Nathan Wyatt, the 38 year-old U.K. resident known as “Crafty Cockney” on AlphaBay market, has lost his bid to convince the High Court to overturn a lower court’s ruling that he should be extradited to the U.S. Today’s ruling means that Wyatt is one step closer to being extradited to stand trial in federal court in the Eastern District of Missouri on charges related to some of the earlier hacks and extortion attempts by thedarkoverlord (TDO). Wyatt was indicted on November 8, 2017 on 6 counts: a single conspiracy charge, two counts of aggravated identity theft, and three counts of threatening damage to a computer. DataBreaches.net has previously hypothesized the identities of the victim medical practices described in the indictment. The High Court’s ruling, issued this morning, began with a recap of the sole issue before the court at this point: The Government of the United States seeks the extradition of the appellant on charges relating to computer hacking with associated demands for money and the dissemination on the internet of personal medical records. On 25 January 2019 District Judge Tempia sent the appellant’s case to the Secretary of State who subsequently ordered his extradition. The sole issue before the judge was whether the forum bar to extradition found in section 83A of the Extradition Act 2003 [“the 2003 Act”] should operate to prevent extradition on the basis that the interests of justice, as defined in that section, favoured prosecution in this jurisdiction. The judge examined each of the statutory factors that inform that question. She concluded that it was in the interests of justice for the appellant to be extradited for trial in the United States. This is his appeal against the decision to send the case to the Secretary of State. Wyatt’s alleged crimes and the extradition case have been covered in previous posts on this site, but they are also explained in the background section of the court’s ruling. It is not clear from the U.S. Department of Justice’s filings whether the DOJ believes that Wyatt is the individual who was the spokesperson for thedarkoverlord (TDO) in 2016 and 2017, or if they believe he was the mastermind behind TDO, or if they believe he was just a member or associate. There were no other suspects named in the DOJ’s filings, although they noted that there were ongoing investigations into others. Significantly, Wyatt was not charged with actually hacking any entity. Was Wyatt really intimately involved in all of TDO’s early hacks and extortion attempts as DOJ alleges? That will be for a trial court to determine. In the immediate future, though, Wyatt and his solicitors have a decision to make. If I understand their processes in the U.K., Wyatt now has 14 days to apply to the High Court for permission to appeal to the U.K.’s Supreme Court. If the High Court refuses his application to appeal — or if he makes no application at all — then he will be extradited within 28 days of the end of the 14 day period. But while Wyatt can apply for leave to appeal, my understanding is that at this point, Wyatt’s basis for any further appeal is extremely limited as he can only seek permission to appeal on a point of law. DataBreaches.net reached out to the Department of Justice International Affairs office, Tuckers Solicitors (Wyatt’s solicitors), and Wyatt’s partner/fiancee for comments on today’s ruling, but received no immediate replies. This post may be updated if comments are received. Update: A spokesperson for DOJ responded that as a matter of longstanding policy, DOJ generally does not comment on extradition-related matters until a defendant is in the United States.
It has been more than three years since a threat actor or group calling themselves thedarkoverlord (TDO) dramatically announced that they were hacking medical practices and demanding large amounts of bitcoin to not dump or sell patient data. Tomorrow, one man allegedly associated with TDO will be hoping that his lawyers can successfully appeal a District Judge’s decision to extradite him to the U.S. His appeal will be heard by a panel of High Court judges. Nathan Wyatt, a 38 year-old man from Wellingborough who is also known as “Crafty Cockney,” faces six counts in an indictment issued by a grand jury in the Eastern District of Missouri: One count of conspiracy against the U.S. (18 USC 371 ) Two counts of aggravated identity theft (18 USC 1028) Three counts of threatening damage to a protected computer (18 USC 1030) The affidavit filed by DOJ lists five victim companies — four in Missouri and 1 in Atlanta. The affidavit links all five victims and extortion attempts to Wyatt in various ways. There is a lot of detail about the evidence the prosecution will be presenting at trial — IP addresses, email addresses, bank account information, phone numbers, and other information that they claim can be traced directly to Wyatt. Based on their detailed affidavit, Wyatt seems to have been stunningly sloppy in his operational security or overconfident as he allegedly used his unmasked personal details to register for accounts that were used to register for other accounts used as part of criminal operations. He left what appears to be a very compelling trail linking him to thedarkoverlord (TDO) activities. Of course, these are just unproven allegations at this point. But even if Wyatt is not the brains/leader of TDO (and anyone who uses their own details and their fiancee’s personal details to set up bank accounts to receive extortion payments does not strike me as likely to be the brains of a criminal enterprise), the government appears to have built a convincing case that he was a conspirator in this organized hacking and extortion ring. Wyatt’s appeal of the extradition ruling will likely focus on the argument that the crimes that he allegedly committed would have been committed in the U.K., even though their impact might be in the U.S. His solicitors will likely also argue that because Wyatt has no ties to the U.S., but has children in the U.K. and a fiancee with whom he lives and co-parents, the interests of justice would be better served by having him stand trial in the U.K. The DOJ’s filings, which are not public at this point, describe, but do not name the five victim entities, but here’s who I think the filings are describing: Victim 1 is described, in part, as an entity in Farmington, Missouri. The description and dates of emails suggests that Victim 1 is likely Midwest Pain & Spine. Victim 2 is described as a health records management firm. That one would be Quest Health Information Management Solutions. Of note, the government filing indicates that Victim 2 did pay ransom. Victim 3 was described as having multiple locations in Missouri. That sounds like Prosthetic & Orthotic Care. Victim 4 was described as a public accounting firm in St. Louis, whose owner’s first name is “David.” Although I never reported on this one publicly, it sounds like they are describing Smith Patrick LLC. TDO had informed me of that one and shown me some screenshots as proof. He had also tweeted something about this one but then removed the tweets. Victim 5 is a medical clinic in Atlanta. For multiple reasons in the description of this victim, it seems clear that they are referring to the Athens Orthopedic Clinic case that I have reported on numerous times on this site. These five victims are just a drop in the bucket for what TDO did while they were active (and I do not know if they are still active). We do not know how many other grand juries around the U.S. have also indicted Wyatt or what other charges he may face in the U.S. The Eastern Missouri indictment does not indict any other individuals. If Wyatt is extradited and winds up facing a lot of time in a U.S. federal prison, will he flip on others? TDO disappeared from public view in January 2019 after KickAss Forum shuttered its doors. Wyatt learned at the end of January that he would be extradited to the U.S. Is TDO’s continued disappearance since then connected to Wyatt’s extradition situation? To be clear: Wyatt has not been charged with actually doing any hacking (at least not in this indictment). But he doesn’t have to be charged or convicted for actual hacking to face a lot of prison time. Think of Barrett Brown’s case to realize that conspiracy can be a serious matter. One curious note: Wyatt is being represented by Tucker Solicitors. That is a law firm that he is unlikely to be able to afford. In the past, Wyatt told this blogger that the royal family had retained those solicitors to represent him as they didn’t want the hacked pictures of Pippa Middleton coming out. This site could not confirm or refute Wyatt’s claim about that, but if he was telling the truth back then, is the royal family still paying Tucker Solicitors’ fees? DataBreaches.net reached out to the solicitors to ask them some other questions, but got no response at all, so that question hasn’t been put to them. [UPDATED Oct. 22: Wyatt’s fiancee says that the royals are not paying the fees (see her comment below this post). Tomorrow, the lawyers will argue their positions. The High Court panel can then issue a decision immediately or they may reserve judgment until a later date. It will be interesting to see what they decide and why.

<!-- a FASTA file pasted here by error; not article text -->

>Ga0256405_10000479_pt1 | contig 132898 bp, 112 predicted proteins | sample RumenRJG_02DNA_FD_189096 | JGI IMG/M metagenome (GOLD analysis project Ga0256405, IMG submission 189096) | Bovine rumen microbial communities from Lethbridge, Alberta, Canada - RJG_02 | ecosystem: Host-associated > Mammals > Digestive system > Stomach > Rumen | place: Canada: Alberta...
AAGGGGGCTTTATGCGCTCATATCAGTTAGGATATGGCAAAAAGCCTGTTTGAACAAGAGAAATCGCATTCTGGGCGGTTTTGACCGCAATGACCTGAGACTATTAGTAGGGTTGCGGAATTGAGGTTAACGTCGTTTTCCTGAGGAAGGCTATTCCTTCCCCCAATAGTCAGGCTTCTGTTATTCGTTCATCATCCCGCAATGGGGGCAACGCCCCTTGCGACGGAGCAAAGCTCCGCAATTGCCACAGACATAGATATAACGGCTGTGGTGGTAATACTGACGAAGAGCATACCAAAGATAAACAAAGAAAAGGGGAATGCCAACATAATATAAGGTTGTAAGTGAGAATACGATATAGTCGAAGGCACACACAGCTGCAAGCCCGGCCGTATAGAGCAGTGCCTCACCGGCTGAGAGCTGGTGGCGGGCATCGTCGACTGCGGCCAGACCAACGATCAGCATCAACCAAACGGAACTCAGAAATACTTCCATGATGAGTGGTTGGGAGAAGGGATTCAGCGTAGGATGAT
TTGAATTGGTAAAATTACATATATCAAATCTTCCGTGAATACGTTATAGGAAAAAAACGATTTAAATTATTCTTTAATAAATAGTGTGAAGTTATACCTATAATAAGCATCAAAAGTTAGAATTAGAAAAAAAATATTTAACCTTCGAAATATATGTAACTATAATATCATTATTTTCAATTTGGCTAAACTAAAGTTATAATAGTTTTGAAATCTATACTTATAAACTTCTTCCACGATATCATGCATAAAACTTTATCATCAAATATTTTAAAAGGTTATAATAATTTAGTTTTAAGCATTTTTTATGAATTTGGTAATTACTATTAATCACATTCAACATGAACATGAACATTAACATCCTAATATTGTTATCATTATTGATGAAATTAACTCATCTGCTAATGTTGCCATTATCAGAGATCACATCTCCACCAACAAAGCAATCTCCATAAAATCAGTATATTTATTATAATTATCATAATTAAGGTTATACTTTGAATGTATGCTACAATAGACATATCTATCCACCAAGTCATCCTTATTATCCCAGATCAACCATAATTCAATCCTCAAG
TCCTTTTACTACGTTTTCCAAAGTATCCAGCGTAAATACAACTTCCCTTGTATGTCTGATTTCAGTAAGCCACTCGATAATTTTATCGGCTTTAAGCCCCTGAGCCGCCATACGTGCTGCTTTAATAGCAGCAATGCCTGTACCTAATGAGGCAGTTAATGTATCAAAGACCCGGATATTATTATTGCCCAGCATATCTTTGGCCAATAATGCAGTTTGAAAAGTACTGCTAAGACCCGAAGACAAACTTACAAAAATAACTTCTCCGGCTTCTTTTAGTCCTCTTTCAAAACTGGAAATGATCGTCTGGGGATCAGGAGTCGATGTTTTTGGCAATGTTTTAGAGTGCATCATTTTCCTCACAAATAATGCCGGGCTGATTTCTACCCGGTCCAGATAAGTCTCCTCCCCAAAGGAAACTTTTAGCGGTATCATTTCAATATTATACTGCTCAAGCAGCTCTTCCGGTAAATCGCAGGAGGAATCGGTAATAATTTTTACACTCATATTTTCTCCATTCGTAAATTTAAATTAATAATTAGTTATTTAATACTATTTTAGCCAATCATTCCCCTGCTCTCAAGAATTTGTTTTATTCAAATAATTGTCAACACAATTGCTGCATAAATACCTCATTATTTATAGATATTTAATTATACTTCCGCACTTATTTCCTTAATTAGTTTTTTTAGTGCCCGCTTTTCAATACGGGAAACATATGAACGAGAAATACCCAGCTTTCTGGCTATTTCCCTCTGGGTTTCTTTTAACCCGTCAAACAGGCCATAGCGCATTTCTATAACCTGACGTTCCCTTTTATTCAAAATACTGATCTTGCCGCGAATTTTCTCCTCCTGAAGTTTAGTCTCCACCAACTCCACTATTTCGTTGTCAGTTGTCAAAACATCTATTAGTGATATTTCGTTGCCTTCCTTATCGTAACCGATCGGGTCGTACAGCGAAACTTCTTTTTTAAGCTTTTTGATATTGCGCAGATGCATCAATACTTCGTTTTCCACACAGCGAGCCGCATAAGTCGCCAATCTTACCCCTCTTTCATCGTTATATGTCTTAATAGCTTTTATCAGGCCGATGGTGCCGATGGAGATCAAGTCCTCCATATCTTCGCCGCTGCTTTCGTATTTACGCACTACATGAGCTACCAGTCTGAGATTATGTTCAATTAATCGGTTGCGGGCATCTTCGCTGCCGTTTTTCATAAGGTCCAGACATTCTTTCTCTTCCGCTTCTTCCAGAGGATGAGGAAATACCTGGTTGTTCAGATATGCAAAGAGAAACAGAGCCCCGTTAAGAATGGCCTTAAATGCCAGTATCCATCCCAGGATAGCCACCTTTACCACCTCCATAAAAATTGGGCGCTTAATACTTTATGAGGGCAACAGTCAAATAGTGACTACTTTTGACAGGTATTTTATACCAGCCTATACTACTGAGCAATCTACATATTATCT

Bill Rankin reports: In the spring of 2016, a cyber thief calling himself the “Dark Overlord” hacked into the databases of a Clarke County medical clinic and emerged with the personal information of an estimated 200,000 patients. The Athens Orthopedic Clinic refused to pay the hacker’s ransom and advised current and former patients to set up anti-fraud protections. Now a lawsuit filed by three of those patients — demanding that the clinic pay damages — could set a precedent in Georgia, where reports of data breaches have been soaring. Read more on AJC. The plaintiffs in the case are Christine Collins, Paulette Moreland, and Kathryn Strickland. The case number for the docket is S19G0007.